In Sweden it´s common to use what is called a “shearing stool.” It´s a platform that can be easily raised with a contraption where the sheep´s head is secured. First you shear the head and neck, then the front and shoulders, and then along the back of the sheep. After that, the platform is raised (to a better working-level), and you continue shearing each side, and finally the belly and legs. The model below is Citronella, the most social of my ewes, and she just calmly stood there during the whole process.
Citronella even got a kiss on her muzzle for being such a good sheep. That´s what I really like about Carina – she always takes the time to talk to and interact with the animals, which is reassuring for both sheep and sheep-owners. And after the shearing they also get a manicure (hoof-clipping), which is often needed after spending much of the winter on a soft straw bed. Citronella´s daughter Stjärna (which means Star) does not like being separated from her mother, but was given some extra attention by one of my daughters.
And who wouldn’t give a little bleat if you got your private parts sheared…?!
Next up was Brittis, my shy sheep with shiny, white locks. All my ewes are cross-breeds, and the three older ones are half-sisters by the same Gotland ram. Citronella looks like a typical Gotland, white Brittis got her looks from her cross-breed mother. This year she managed to stay quite clean until shearing – I guess there are some benefits to having more snow than bare ground and mud in their outdoor enclosure.
The last of my ewes is Lisen, once black but now turning grey. In the photos below you can see the difference in the fleece from the different parts of the animal. The neck and front often has nice locks, but is also where they collect a lot of scraps of hay during winter. The top of their backs can be matted from snow and rain, while the sides are usually nicer on a winter fleece. Lower down on the sides and on the belly, the fleece is often too dirty and matted or even felted to use for anything sensible.
Finally, we sheared our ram Teddy. He seemed really pleased with all the attention, and considering what a mess his fleece was (it felts really easily) I am sure he was glad to get rid of it. But I did save it, with plans to lay it out in my vegetable garden. That should provide some nutrients, keep the soil moist and weeds at bay, and I have heard that slugs don´t like crawling over wool. On the other hand, I have also heard that slugs thrive under wool. Hmmm. I´ll just have to try and see. In any case, I now have a ram that looks like a small mountain goat.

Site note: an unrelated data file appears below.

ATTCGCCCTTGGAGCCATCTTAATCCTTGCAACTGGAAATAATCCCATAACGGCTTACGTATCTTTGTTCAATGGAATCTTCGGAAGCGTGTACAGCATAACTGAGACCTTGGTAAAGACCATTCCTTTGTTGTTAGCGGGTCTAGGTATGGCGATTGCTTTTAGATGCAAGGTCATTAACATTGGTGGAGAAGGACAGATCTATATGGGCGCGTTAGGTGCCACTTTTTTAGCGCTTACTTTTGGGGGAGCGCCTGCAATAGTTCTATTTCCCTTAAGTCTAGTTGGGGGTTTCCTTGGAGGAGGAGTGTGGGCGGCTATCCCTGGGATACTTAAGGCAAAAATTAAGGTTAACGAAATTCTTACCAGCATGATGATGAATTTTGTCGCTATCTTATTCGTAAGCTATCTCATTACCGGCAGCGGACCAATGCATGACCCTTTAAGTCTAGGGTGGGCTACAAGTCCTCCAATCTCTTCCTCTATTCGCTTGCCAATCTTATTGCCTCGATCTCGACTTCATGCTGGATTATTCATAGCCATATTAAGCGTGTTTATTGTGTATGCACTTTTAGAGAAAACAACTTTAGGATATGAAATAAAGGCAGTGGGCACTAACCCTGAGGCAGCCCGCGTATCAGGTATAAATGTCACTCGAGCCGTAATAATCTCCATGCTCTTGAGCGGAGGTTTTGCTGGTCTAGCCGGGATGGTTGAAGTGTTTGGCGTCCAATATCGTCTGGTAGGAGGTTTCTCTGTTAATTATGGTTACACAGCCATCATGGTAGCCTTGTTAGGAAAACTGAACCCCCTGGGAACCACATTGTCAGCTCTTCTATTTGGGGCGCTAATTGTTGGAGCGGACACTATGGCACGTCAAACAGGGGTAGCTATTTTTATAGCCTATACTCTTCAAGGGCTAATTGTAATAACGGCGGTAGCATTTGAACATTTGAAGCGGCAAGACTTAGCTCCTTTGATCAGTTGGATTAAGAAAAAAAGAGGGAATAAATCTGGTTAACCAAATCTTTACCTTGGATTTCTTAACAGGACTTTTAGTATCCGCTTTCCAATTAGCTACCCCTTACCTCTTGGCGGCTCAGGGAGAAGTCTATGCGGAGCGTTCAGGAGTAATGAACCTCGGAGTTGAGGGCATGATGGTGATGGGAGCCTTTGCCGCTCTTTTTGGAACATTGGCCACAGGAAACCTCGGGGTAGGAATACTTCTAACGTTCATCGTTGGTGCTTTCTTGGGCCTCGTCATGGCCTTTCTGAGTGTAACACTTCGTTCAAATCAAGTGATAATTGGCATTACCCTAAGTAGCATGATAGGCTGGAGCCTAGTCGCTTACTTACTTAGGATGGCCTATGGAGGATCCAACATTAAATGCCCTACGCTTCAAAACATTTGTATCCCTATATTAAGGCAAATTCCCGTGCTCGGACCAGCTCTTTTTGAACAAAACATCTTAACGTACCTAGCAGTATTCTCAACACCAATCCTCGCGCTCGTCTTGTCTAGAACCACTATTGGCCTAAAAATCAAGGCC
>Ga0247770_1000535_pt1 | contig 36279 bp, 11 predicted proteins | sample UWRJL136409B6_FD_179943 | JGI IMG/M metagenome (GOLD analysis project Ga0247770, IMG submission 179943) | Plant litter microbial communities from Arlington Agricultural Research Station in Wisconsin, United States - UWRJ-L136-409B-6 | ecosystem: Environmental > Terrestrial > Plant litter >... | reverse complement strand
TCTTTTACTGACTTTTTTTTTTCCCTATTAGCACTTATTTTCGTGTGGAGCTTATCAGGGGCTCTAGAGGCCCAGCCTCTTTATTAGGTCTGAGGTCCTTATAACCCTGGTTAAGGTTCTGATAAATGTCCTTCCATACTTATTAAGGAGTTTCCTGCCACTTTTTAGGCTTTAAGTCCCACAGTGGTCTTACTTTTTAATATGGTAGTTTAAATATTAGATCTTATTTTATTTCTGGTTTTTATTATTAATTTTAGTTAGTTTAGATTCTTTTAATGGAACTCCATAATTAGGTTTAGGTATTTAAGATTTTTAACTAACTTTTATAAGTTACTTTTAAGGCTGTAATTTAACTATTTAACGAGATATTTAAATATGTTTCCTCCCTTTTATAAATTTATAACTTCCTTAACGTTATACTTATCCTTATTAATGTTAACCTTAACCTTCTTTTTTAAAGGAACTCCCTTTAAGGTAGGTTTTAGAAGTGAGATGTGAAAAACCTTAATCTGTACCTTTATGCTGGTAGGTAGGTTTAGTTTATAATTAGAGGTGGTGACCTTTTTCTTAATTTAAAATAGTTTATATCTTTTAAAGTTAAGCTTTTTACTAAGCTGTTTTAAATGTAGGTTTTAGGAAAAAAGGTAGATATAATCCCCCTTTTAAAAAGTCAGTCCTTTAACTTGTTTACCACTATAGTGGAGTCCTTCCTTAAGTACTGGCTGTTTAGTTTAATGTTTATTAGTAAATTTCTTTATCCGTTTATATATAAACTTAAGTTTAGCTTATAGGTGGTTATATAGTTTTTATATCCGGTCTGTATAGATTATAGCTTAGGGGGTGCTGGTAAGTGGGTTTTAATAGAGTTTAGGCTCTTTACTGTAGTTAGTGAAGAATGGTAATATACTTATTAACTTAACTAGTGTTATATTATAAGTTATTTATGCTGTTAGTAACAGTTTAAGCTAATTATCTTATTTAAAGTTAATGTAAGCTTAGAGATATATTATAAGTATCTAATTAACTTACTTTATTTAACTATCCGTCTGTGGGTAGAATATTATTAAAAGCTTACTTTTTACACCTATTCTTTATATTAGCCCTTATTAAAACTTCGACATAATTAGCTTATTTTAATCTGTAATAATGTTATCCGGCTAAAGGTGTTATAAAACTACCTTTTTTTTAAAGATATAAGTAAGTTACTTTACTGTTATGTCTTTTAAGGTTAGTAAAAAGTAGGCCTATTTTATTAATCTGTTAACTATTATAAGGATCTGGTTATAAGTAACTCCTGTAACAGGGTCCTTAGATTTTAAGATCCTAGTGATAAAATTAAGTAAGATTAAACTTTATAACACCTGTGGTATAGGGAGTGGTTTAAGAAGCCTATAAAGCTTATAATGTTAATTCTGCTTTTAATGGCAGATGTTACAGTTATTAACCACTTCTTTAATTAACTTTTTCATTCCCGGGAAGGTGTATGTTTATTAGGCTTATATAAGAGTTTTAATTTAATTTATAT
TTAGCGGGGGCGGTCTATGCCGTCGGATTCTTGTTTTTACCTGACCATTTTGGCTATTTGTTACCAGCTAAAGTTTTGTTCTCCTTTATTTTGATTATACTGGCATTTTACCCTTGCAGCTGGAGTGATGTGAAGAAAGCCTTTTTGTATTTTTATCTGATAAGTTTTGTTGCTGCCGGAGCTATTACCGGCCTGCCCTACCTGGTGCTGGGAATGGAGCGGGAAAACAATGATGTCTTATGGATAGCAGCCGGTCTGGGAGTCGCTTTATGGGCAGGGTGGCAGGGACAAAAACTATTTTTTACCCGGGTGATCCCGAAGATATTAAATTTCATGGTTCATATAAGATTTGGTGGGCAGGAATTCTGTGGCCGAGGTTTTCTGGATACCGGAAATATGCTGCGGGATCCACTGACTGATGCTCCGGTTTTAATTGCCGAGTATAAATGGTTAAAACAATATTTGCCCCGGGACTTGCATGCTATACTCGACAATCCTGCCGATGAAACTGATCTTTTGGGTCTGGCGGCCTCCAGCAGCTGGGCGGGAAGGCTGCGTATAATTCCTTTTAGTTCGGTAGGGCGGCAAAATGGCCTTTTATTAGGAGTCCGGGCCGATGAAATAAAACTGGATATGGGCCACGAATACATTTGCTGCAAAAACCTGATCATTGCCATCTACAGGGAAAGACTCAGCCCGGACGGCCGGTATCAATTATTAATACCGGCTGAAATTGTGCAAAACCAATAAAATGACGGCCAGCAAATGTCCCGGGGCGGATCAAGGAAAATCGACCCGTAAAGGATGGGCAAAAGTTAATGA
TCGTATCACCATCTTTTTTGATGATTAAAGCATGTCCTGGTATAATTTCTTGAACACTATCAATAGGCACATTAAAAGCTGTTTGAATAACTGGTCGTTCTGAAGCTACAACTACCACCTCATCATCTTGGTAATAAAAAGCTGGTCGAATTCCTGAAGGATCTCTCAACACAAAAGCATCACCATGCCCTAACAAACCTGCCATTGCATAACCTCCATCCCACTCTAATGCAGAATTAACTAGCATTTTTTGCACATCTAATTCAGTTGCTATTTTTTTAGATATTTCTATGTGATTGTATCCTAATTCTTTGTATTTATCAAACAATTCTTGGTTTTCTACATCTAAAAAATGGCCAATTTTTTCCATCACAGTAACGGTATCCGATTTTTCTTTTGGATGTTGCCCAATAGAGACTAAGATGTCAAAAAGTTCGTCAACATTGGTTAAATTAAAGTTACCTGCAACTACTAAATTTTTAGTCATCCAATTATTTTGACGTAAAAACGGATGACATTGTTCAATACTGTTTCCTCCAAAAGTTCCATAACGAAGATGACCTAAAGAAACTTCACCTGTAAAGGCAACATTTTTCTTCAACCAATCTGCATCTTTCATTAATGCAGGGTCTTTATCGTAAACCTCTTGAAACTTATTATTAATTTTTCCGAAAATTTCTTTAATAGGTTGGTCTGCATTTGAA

All the sheep got a little extra attention (and pellets) after the shearing. Their appetite increases when you shear their wool, which is beneficial also for the lambs they are carrying. Now we are ready for warmer weather and lambing next month.
Next in turn was our neighbour, or rather, our neighbour´s sheep. Their ewes are mostly white cross-breeds, also including meat-breeds, and most of them are much larger than ours. Their grey ram Edwin is of an old breed called Åsen, the same as our ram. One of the younger ewes was black with a small white patch on one side, but you can clearly see how the fleece has turned grey half way. So from underneath all that black wool, a little grey sheep came out.
The winter fleece is generally of lower quality than the summer fleece. But even with bits of hay in it I couldn’t resist the temptation of accepting my neighbours offer to take care of some of it. The thick winter fleece holds together and does not fall apart into separate locks like the summer fleece. This makes it suitable for felting entire fleeces. As my neighbour doesn’t use the wool herself, I ended up packing the best parts of 9 fleeces in my car. Needless to say, my stash of raw wool is getting quite large, and I am hoping for a warm summer with plenty of time for large, outdoor felting projects.
Thanks Zara for letting us come along on the shearing process. Stay tuned for lambing! And let us know how the fleece works to keep the slugs away!
Our guest author/artist today is Zara Tuulikki Rooke. She generously offered to take us through the process of preparing fibers from her own sheep to use for felting.
As I enjoy felting, I feel very fortunate to also be able to keep a couple of sheep. My four ewes are crossbreeds, from traditional Swedish breeds including the more well-known Gotland, and the perhaps internationally less well-known Rya and Finull. In any case, they do have really nice locks.
In Sweden, the common recommendation (with exceptions for certain breeds) is to shear the sheep both in the spring (to remove the thick winter fleece before they have their lambs and before the summer) and in the autumn (when they return to the barn and start spending more time indoors). The summer fleece (sheared in the autumn) is considered to be of higher quality. It has been grown while the sheep have been out grazing nutritious green grass, and not full of hay and straw like the winter fleece. Below is a photo of their summer fleece, sheared last autumn. The lighter, brown tips are from bleaching by the sun (and probably some dirt as they are unwashed).